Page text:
10. I think i should sue Nike, i was wearing their trainers when i broke my foot. Nothing to do with the fact that i’m overweight and totally unagile so i went over on my ankle. This lawsuit shows i don’t need to use my commonsense Or Take personal responsibility for anything.

  11. Oops posted too soon. I am currently in the rehab stage of recovery. Reading this article makes me realise i should probably be stretching my foot, ankle and calves better than i am. Any recommendations for a book / dvd that could guide me.

  12. I’ve seen some comments from people about taking the $20 per pair and reinvesting it into a new pair of Vibrams. I just might partake in that.

  13. Yes! I said this the minute people started linking on my FB wall about the lawsuit. “How many of those with injuries ran in their Vibrams the RIGHT way!?!?!?”

    Loved this and linked it on FB as a response to all the concerned people in my life. 🙂

  14. Thank you for this clarification. I have been using Vibram shoes for 3 years now and got good results. I recently saw a post of the lawsuit on Facebook and did quite a research on this lawsuit to see if it was a fake or not (first saw this lawsuit based on huffing post haha). Either way people do need to understand that wearing these shoes requires training. I was walking in these shoes for 6 months before I even began my first 1/4 mile run with this shoes. My feet, ankles, and knees all had to adapt to a non supported construction I’ve always had with shoes. Though one thing I never really thought about was the type of environment we run in. Didn’t really consider pavement as unnatural walking or running conditions. I really will be pondering on this for a bit haha. Thank you for this post. I knew from the start there was something wrong with the interpretation of this case. I know so many people who buy these shoes then run 4-6 miles. That’s how injuries happen. I still recommend these shoes, but I always tell them don’t just run on them right away. Know your body conditions and limits. Thank you for clearing this up.

  15. So if I’m running on concrete I should use the soured up running shoes to avoid the slap slap ? Then minimalist other times?

  16. This blog content was so unfocused, seemed like just writing a stream of thoughts that go here + there + everywhere. Very difficult to follow, absorb. Suggest drnicksrunningblog.com for clear concise info on minimalist running shoes and how to transition correctly. He’s a podiatrist who has been an advocate of minimalist footwear ( and never prescribes orthotics) for years.

  17. Not to say this is what the lawsuit is really about, but as a former legal secretary, I can tell you that some lawyers make a living drumming up class action suits. They have to get a certain number of people to agree to join as plaintiffs, then essentially both sides’ lawyers and the judge figure out how much money all the lawyers get. For example, a class action suit over a type of bolt required me to call hardware stores all over the area and plead with the owners to join the class. When the lawsuit was “settled,” the hardware store owners each got about $2.00. The lawyers for the class got, um, considerably more than that!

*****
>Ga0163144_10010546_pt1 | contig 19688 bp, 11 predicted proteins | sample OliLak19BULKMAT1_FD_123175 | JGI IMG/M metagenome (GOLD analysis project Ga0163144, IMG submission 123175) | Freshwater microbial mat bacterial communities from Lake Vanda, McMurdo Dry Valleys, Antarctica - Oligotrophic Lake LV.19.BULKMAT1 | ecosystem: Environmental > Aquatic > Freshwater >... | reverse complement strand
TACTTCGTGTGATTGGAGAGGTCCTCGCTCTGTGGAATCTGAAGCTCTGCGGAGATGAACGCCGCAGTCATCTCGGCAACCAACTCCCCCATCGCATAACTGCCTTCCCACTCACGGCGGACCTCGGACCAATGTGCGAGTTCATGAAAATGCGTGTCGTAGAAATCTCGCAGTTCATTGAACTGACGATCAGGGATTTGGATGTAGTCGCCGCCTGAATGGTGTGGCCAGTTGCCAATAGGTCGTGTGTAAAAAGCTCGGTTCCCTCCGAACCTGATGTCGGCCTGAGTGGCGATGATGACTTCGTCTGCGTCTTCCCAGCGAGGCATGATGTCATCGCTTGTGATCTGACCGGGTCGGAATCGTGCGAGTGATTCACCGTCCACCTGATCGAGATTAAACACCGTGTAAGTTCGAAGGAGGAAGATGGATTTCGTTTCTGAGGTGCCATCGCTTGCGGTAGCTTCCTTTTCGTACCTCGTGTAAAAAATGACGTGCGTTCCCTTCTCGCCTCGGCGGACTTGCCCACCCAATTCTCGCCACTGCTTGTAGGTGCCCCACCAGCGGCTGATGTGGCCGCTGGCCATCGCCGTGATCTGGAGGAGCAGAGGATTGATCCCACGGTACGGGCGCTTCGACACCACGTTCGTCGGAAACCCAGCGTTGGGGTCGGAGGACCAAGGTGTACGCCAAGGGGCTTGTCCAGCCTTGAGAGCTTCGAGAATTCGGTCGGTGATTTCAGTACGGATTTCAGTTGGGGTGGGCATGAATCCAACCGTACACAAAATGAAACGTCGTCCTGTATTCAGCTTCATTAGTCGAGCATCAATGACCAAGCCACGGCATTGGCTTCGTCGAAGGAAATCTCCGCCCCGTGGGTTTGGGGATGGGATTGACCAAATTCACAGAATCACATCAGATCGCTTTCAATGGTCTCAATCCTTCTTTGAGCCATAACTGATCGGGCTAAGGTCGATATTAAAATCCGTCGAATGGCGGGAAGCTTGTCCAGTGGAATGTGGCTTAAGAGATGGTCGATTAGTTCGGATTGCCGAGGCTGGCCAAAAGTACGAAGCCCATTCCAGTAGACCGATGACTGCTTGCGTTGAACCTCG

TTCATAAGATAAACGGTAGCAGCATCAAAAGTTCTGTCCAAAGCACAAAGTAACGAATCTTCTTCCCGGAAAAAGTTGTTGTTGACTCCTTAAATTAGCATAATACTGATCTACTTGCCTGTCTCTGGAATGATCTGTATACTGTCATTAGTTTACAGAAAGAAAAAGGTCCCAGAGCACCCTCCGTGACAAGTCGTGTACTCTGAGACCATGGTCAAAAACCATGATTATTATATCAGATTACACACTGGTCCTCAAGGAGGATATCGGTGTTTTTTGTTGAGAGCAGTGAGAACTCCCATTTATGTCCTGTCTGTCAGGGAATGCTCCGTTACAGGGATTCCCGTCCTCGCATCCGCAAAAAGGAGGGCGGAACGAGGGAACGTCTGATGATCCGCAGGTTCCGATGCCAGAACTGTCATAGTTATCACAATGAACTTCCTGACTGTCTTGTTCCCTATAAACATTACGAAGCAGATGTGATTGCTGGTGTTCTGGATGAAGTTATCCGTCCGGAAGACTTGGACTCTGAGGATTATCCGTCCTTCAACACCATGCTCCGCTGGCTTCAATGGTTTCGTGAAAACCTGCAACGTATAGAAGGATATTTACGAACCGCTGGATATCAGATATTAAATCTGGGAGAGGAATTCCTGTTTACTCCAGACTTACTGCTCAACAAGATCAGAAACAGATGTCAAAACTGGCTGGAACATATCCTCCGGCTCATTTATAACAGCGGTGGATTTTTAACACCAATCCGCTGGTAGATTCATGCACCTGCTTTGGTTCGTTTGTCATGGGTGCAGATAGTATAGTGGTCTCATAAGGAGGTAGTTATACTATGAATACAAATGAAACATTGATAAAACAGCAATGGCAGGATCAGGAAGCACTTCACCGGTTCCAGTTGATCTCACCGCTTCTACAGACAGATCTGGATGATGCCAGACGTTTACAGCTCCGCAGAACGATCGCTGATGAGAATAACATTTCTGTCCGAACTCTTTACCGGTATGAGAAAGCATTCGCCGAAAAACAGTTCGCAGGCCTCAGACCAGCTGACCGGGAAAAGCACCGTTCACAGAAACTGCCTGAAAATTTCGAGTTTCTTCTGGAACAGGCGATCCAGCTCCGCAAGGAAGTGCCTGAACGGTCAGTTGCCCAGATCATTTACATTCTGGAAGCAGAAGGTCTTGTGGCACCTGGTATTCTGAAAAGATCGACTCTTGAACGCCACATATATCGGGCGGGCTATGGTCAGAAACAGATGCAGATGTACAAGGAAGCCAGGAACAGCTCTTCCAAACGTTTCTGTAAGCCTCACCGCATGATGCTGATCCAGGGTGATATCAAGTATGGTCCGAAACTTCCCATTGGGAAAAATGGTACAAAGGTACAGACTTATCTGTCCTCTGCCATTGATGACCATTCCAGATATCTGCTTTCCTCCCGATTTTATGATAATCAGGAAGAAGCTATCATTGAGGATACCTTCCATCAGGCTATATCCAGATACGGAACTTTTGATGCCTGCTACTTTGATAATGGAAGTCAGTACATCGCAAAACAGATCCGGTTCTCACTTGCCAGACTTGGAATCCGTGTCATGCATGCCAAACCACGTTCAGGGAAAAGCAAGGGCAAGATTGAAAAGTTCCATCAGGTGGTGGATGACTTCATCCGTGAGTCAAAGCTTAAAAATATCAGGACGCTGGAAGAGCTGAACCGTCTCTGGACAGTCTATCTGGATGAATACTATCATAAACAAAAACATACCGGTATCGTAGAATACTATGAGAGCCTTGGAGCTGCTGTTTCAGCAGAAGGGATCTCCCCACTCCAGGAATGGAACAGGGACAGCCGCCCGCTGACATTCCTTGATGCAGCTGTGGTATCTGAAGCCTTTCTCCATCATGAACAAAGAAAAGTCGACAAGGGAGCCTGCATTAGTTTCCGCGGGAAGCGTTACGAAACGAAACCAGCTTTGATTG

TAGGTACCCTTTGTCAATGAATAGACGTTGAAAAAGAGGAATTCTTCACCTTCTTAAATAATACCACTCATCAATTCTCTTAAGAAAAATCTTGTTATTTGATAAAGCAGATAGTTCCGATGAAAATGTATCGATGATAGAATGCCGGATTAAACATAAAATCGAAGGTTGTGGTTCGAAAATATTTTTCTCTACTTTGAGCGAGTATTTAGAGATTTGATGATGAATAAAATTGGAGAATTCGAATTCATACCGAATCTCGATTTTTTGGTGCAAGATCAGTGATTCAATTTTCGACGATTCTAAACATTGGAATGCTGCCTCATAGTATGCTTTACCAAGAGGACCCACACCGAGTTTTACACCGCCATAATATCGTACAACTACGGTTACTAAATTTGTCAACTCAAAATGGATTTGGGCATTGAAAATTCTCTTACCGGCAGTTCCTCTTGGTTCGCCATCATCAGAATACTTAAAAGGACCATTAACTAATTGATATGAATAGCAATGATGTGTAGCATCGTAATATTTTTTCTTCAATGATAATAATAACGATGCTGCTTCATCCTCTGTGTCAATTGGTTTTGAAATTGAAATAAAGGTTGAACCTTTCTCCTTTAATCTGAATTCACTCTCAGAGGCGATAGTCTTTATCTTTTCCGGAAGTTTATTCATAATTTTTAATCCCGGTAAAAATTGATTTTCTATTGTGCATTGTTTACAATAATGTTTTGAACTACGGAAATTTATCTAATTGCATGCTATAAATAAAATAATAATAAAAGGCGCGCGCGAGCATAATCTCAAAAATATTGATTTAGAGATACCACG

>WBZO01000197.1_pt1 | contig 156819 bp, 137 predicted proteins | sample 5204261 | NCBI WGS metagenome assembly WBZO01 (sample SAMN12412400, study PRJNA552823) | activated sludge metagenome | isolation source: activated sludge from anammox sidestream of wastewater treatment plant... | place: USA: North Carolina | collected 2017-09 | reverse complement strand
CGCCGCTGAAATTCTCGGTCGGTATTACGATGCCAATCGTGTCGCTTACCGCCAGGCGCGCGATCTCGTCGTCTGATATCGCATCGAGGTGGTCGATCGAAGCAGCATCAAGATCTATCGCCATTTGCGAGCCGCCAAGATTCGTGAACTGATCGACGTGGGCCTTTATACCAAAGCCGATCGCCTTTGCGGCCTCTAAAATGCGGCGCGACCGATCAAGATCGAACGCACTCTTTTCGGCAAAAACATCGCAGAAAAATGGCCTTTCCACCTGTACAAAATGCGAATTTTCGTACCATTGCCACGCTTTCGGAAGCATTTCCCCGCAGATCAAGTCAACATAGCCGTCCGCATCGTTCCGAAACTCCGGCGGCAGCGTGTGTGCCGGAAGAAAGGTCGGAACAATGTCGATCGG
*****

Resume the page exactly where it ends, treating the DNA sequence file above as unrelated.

18. Ahhhhhhhhh! I freaking LOVE you! I was hoping you would blog about this. Genius, woman. Genius.

  19. My only comment on Vibrams is that if I had not been wearing them, but rather a traditional hiking shoe, then the ligaments of my big toe joint would not have been severely damaged when I went ass over teakettle down a gully. My toe joint was the only thing hurt (like a mo’ fo’ ) in my fall that day (March 2013) and it still hurts (a LOT) to this day. The small piece of rubber material that extends from the sole to the top of the toe tripped me up. Now I can’t wear Vibrams at all. Cant tolerate top of foot or tennis ball stretching of planta fascia, so RE is not really helping me at this time. Am I planning to collect, heck no. Too much trouble.

  20. I just bought a new pair of Vibrams last week. I LOVE them, and don’t think I could live without them. I switched to vibrams about 4 years ago and went straight to wearing them all day, everyday…maybe not the smartest thing ever, but fortunately, I only reaped amazing benefits and now I cannot possibly wear anything else. I did try to go back to Nike for a bit a few months ago(the past two months before I bought my vibrams last week) and experienced almost instant foot aching. It was horrible. Wasted $90 on a pair of Nikes that I can’t even wear now. I should sue Nike for making a shoe that made my feet weaker. Great post, agree completely.

    Janette,

    In love with vibrams, forever and always

  21. So vibram purchasers apparently have two choices.

    1. don’t file a claim, and let all that money (which will inevitably be spent) go to the people who had unreasonable expectations and rushed things and got injured.

    2. file a claim and use the money to buy another pair of vibrams, thereby reducing the loss felt by vibram.

    Which do you think vibram would prefer? I already filed my claim and look forward to a new pair of goofy toe shoes.

    Just a thought. I love your blog and can’t wait to apply the ideas in your books to my studies while in PT school this fall!

    Best,
    Bryce

  22. Good article! I stopped running on pavement years ago so your statement, “I don’t think you should be running much at all and never for a prolonged time on man-made surfaces.” resonated with me!

    I will check out your books too! 🙂

  23. Hi! Someone in my Facebook group shared this website with
    us so I came to give it a look. I’m definitely loving the information. I’m book-marking and
    will be tweeting this to my followers! Outstanding blog and
    outstanding design.

Comments are closed.